Thursday I experienced the first half dose of my new MS medication, Ocrevus, aka ocrelizumab (#5 of the DMDs, as you’ll recall from my previous post). I will receive the other half dose later this month, but so far I am encouraged by what I have experienced! I had joined a couple Ocrevus support/information groups on Facebook prior to the infusion so I could ask other MSers what advice they might have for me prior to my first half dose. I also took that opportunity to ask if others were also allergic to Tysabri but maybe had success with the Ocrevus, as they are of the same drug class and I wanted to know if I should look out for any possible allergic reactions other than the chest pressure and inability to take in full breaths, as I had dealt with following my five months of Tysabri back in 2010.
I am forever grateful of the few group members who assured me that they were able to tolerate Ocrevus much better than Tysabri, especially the woman who explained that there were things that could be done to counter some of the common side effects known to occur during infusion. Some of the things she offered that my nurses would/could assist with included: slowing the rate of infusion, administering more corticosteroids and/or antihistamines if allergic reactions occurred, and she also informed me that I would receive steroids and an antihistamine prior to the start of the Ocrevus infusion.
Since I was armed with all of this knowledge ahead of Thursday’s appointment, I felt fully prepared for what I would encounter when I arrived at the infusion center. I woke up an hour before my ride would arrive to bring me to the infusion center and promptly packed a bag of necessities: my laptop, tablet, cell phone, and chargers; a book, in case I got bored of blogging and Facebooking; snacks, since I knew I would be going hours without eating after breakfast; socks, in case the infusion center was as cold as normal; and extra water and Wild Cherry Pepsi to drink. Along with the snacks, I had made sure to have along hard candies to suck on so I didn’t have to worry about any “pennies in my mouth” taste that comes from the infusions of corticosteroids. I brought Werther’s Originals & Jolly Ranchers, my favorites for any time I have had to endure that awful metallic taste, which any MSer could tell you is dreadful (in fact, every time we have yet another flare-up of MS, we “get” to suffer through more steroid therapy and I will be the first to tell you I am thankful I learned that little tidbit early on in my diagnosis!)
My nurse of the day, D, has always been a pleasure to work with, but I was not a fan of the other nurse (who we’ll call “Nurse Drill Sergeant,” mostly because I couldn’t remember her name, and also because I didn’t appreciate her having to take over a few times when D was helping someone else or off getting lunches or supplies or whatnot; I’ll explain more in a moment about Nurse Drill Sergeant). Once I chose my recliner for the day, D gathered her necessary supplies to start my pre-medications and let me get myself situated with my things. She informed me that after she gave me the Solumedrol (the corticosteroid) and Benadryl injections, I would start an hour of observation time, so I would have plenty of time to start blogging and Facebooking. That first hour seemed to fly by and soon D was back to start my Ocrevus infusion.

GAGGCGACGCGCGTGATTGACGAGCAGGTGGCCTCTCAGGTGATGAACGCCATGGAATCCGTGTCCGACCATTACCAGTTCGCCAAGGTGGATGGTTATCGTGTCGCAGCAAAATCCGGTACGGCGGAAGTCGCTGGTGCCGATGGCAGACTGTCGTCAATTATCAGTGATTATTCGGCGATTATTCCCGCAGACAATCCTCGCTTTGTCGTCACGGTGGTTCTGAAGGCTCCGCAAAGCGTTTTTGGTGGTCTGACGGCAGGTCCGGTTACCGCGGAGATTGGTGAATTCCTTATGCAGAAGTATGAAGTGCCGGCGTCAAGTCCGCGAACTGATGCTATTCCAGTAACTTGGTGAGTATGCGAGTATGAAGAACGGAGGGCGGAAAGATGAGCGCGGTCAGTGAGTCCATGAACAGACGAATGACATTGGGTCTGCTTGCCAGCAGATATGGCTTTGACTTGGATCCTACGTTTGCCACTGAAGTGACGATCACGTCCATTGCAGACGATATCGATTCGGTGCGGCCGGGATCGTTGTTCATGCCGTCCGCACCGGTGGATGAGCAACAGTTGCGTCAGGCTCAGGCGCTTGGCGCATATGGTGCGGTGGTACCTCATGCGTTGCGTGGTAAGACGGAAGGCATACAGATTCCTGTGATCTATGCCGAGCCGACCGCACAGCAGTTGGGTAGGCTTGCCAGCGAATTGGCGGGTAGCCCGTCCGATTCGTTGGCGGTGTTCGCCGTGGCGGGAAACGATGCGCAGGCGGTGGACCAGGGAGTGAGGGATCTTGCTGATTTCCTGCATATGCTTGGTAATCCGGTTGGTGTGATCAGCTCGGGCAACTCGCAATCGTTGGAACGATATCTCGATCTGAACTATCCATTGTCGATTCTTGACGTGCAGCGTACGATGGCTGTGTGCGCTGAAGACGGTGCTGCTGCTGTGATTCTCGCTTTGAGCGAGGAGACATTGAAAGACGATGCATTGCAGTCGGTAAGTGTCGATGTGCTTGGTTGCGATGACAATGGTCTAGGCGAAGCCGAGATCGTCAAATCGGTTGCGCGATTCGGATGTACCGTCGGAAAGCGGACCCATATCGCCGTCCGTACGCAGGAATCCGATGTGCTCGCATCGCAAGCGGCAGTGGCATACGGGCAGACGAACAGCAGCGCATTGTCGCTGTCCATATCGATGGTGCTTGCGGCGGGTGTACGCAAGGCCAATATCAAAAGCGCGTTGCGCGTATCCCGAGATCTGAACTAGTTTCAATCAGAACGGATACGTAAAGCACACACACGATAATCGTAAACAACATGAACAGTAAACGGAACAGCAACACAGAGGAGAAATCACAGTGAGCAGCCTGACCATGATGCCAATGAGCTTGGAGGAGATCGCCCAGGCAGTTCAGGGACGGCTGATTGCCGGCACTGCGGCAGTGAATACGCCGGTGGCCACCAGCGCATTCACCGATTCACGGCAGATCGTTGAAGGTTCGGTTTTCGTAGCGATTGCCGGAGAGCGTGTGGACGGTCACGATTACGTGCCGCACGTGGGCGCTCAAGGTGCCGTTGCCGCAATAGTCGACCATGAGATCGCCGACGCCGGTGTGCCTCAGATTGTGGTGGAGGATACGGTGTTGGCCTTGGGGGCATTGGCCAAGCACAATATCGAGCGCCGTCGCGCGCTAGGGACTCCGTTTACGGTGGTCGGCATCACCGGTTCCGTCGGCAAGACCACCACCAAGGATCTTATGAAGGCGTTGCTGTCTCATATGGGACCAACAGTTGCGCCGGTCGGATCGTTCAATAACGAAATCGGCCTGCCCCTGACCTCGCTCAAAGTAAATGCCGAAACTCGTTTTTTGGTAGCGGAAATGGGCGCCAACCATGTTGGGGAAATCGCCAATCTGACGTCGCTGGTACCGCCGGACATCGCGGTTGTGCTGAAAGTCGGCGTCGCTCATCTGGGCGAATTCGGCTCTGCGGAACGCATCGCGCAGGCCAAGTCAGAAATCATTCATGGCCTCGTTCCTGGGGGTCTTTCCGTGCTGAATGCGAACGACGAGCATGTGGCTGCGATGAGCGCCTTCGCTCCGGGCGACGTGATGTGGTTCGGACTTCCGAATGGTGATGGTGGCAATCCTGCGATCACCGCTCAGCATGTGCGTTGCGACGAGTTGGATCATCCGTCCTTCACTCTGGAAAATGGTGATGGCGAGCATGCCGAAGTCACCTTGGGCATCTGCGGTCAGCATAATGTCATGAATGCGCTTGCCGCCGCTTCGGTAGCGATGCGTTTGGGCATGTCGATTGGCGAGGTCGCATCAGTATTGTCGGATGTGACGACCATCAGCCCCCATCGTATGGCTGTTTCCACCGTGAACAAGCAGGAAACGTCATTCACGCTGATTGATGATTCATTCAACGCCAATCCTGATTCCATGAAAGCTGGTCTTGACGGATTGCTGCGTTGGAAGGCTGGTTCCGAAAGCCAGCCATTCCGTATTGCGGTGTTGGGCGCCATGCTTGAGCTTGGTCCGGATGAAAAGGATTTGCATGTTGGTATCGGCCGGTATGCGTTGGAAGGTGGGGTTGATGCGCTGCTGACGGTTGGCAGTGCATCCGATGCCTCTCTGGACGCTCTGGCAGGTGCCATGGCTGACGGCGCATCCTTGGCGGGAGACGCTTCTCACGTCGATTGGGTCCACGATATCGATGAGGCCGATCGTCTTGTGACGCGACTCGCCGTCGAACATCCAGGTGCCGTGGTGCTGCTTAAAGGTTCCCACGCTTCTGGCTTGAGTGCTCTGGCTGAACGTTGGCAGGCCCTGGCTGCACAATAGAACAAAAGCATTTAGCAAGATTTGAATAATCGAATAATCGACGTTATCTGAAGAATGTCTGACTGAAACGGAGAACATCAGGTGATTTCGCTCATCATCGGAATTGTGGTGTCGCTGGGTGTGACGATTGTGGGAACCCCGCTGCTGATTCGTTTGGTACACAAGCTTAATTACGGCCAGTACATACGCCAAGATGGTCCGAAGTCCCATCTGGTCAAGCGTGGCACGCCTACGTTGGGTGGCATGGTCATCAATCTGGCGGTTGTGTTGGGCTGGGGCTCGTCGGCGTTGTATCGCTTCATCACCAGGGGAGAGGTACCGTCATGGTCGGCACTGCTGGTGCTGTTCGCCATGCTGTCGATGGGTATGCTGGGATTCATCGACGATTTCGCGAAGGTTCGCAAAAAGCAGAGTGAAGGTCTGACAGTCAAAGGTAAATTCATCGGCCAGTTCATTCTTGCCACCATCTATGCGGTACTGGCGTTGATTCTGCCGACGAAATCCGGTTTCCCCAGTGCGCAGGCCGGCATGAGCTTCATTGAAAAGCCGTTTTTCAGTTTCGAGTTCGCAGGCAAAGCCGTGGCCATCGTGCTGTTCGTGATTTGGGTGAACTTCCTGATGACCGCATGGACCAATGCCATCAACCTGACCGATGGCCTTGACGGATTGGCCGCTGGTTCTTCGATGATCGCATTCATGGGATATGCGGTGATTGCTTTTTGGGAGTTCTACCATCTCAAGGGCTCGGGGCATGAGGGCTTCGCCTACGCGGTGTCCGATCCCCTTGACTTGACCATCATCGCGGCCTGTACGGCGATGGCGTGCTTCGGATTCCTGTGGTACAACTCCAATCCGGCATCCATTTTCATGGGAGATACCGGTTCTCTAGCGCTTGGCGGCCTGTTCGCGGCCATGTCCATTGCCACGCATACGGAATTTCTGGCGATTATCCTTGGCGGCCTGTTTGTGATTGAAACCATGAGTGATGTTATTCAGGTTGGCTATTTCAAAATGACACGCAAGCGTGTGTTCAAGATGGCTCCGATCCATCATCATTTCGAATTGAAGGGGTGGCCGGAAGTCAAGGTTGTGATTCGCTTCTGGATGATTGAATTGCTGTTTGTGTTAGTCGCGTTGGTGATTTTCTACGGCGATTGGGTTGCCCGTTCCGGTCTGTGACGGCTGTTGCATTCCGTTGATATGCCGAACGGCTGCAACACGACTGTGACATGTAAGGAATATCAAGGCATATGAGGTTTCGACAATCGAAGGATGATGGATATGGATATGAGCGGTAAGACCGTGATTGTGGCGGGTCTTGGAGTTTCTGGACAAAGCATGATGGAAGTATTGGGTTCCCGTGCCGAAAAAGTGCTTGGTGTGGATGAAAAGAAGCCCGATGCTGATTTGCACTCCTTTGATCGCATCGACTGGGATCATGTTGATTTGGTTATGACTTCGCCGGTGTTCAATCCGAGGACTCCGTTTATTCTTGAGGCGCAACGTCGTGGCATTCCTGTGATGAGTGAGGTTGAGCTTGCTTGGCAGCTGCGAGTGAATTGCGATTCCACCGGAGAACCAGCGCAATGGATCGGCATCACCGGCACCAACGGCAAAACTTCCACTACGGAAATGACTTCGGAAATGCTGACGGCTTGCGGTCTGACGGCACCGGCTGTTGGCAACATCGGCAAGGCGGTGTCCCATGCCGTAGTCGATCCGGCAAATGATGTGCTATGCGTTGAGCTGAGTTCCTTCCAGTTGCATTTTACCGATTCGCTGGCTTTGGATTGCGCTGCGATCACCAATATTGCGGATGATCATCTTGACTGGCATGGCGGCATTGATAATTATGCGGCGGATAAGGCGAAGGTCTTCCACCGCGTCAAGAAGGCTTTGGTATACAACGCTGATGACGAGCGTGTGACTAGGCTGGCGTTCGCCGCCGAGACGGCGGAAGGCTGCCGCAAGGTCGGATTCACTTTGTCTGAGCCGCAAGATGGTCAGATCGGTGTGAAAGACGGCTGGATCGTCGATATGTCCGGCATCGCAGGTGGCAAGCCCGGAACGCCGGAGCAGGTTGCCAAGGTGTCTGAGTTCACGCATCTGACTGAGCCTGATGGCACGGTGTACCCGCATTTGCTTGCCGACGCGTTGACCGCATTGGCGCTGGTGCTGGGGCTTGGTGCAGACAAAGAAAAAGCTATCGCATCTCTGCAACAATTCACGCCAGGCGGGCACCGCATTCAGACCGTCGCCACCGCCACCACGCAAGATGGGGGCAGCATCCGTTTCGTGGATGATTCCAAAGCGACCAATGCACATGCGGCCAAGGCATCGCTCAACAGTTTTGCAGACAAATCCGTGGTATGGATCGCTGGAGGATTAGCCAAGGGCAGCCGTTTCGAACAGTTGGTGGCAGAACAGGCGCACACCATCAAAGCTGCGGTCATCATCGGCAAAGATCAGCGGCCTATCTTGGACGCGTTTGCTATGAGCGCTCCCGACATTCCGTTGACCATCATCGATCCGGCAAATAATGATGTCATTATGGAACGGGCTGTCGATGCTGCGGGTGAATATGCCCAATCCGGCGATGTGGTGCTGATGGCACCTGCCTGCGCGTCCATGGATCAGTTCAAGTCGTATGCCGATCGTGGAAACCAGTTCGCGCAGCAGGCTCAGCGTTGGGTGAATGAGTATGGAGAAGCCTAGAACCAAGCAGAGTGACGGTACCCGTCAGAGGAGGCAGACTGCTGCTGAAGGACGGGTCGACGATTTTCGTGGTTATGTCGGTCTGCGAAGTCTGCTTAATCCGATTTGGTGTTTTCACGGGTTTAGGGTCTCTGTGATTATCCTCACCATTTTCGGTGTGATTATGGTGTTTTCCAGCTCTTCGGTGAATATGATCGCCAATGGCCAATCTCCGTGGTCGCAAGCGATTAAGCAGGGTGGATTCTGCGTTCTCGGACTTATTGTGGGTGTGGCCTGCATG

A little while into the infusion process, I began to notice my throat was feeling a little scratchy and more mucus-y than normal and I constantly felt the need to clear my throat, though there was nothing actually in it. I had developed a headache as well and I reported all of the side effects to D who promptly stopped the Ocrevus and armed herself with another shot of corticosteroid (SoluCortef this time) to inject into my bloodstream in an effort to alleviate the side effects. D informed me that the timing of my reaction was pretty on par for any MS patient when first starting Ocrevus, which immediately relieved any worry that may have begun to develop in my mind. She joked that she could almost start a timer for the reaction to occur at right about the 2 hour mark, and I don’t doubt that, given D’s knowledge in her field! Once the SoluCortef took effect, I was able to resume the infusion but this time she instructed Nurse Drill Sergeant to lower the rate of the liquid in order to (hopefully) prevent further reactions from happening.
Throughout the entire process, I had to have my blood pressure and other vital signs checked at regular intervals, but I became quite irritated when Nurse Drill Sergeant made me turn off all of my electronics – tablet, laptop, AND cell phone – because she was concerned that it was causing my increased blood pressure reading (around 140/80). She actually left my curtained quarters to quickly return with a folded up piece of fabric which she wrapped around my head, covering my eyes, and insisted that I lie back on the recliner with my eyes closed and do nothing else because she was so convinced that I was somehow stressed by my electronics!